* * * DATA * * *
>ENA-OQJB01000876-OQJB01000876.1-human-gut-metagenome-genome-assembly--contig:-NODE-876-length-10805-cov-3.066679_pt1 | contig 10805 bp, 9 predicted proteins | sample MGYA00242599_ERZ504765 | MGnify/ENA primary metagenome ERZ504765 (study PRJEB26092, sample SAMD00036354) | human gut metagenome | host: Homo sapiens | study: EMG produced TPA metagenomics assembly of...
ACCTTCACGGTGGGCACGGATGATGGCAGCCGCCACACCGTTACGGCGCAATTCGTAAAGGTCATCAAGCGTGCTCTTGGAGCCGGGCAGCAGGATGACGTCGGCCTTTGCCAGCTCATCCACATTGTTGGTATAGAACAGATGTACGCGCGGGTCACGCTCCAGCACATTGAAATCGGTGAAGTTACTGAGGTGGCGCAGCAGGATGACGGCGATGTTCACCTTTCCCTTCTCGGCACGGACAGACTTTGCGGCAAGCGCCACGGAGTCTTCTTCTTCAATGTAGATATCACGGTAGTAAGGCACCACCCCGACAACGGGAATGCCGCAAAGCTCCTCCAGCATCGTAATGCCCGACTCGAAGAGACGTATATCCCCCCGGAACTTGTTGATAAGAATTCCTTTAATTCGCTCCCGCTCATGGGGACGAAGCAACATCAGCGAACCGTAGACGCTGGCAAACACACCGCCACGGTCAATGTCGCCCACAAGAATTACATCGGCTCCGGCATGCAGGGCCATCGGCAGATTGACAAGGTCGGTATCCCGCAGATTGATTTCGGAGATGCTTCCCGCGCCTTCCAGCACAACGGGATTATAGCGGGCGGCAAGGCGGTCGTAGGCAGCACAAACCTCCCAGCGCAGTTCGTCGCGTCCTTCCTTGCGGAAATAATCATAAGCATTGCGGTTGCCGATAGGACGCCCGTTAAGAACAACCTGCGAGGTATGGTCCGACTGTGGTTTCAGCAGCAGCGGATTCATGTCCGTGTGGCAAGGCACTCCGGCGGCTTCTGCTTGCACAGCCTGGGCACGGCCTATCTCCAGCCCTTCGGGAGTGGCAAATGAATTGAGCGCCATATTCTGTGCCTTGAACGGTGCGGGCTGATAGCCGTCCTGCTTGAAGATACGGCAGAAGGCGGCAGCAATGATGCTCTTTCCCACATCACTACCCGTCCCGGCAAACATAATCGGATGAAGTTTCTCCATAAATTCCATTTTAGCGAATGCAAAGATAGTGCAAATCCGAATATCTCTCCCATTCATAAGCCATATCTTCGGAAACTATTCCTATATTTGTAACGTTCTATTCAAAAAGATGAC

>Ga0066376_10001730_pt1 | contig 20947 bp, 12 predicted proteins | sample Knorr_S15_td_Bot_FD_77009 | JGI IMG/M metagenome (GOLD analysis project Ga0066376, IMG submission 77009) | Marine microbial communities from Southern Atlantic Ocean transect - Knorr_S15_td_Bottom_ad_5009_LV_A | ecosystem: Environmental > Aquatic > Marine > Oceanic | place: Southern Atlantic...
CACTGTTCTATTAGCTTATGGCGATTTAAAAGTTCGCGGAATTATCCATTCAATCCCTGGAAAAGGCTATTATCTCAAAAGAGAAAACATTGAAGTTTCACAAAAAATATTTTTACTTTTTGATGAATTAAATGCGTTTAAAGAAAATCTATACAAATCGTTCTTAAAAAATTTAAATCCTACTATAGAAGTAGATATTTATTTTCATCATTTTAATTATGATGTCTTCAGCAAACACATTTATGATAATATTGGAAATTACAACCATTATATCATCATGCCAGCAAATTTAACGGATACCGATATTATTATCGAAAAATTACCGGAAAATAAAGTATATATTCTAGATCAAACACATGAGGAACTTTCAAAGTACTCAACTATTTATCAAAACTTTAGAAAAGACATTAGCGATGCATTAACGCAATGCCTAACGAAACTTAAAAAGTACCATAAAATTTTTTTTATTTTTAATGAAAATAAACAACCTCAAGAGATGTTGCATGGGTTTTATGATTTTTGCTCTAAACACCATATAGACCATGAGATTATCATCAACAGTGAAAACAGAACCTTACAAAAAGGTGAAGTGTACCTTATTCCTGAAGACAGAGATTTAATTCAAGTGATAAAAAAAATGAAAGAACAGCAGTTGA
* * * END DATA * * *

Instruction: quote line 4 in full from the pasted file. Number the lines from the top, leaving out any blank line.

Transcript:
CACTGTTCTATTAGCTTATGGCGATTTAAAAGTTCGCGGAATTATCCATTCAATCCCTGGAAAAGGCTATTATCTCAAAAGAGAAAACATTGAAGTTTCACAAAAAATATTTTTACTTTTTGATGAATTAAATGCGTTTAAAGAAAATCTATACAAATCGTTCTTAAAAAATTTAAATCCTACTATAGAAGTAGATATTTATTTTCATCATTTTAATTATGATGTCTTCAGCAAACACATTTATGATAATATTGGAAATTACAACCATTATATCATCATGCCAGCAAATTTAACGGATACCGATATTATTATCGAAAAATTACCGGAAAATAAAGTATATATTCTAGATCAAACACATGAGGAACTTTCAAAGTACTCAACTATTTATCAAAACTTTAGAAAAGACATTAGCGATGCATTAACGCAATGCCTAACGAAACTTAAAAAGTACCATAAAATTTTTTTTATTTTTAATGAAAATAAACAACCTCAAGAGATGTTGCATGGGTTTTATGATTTTTGCTCTAAACACCATATAGACCATGAGATTATCATCAACAGTGAAAACAGAACCTTACAAAAAGGTGAAGTGTACCTTATTCCTGAAGACAGAGATTTAATTCAAGTGATAAAAAAAATGAAAGAACAGCAGTTGA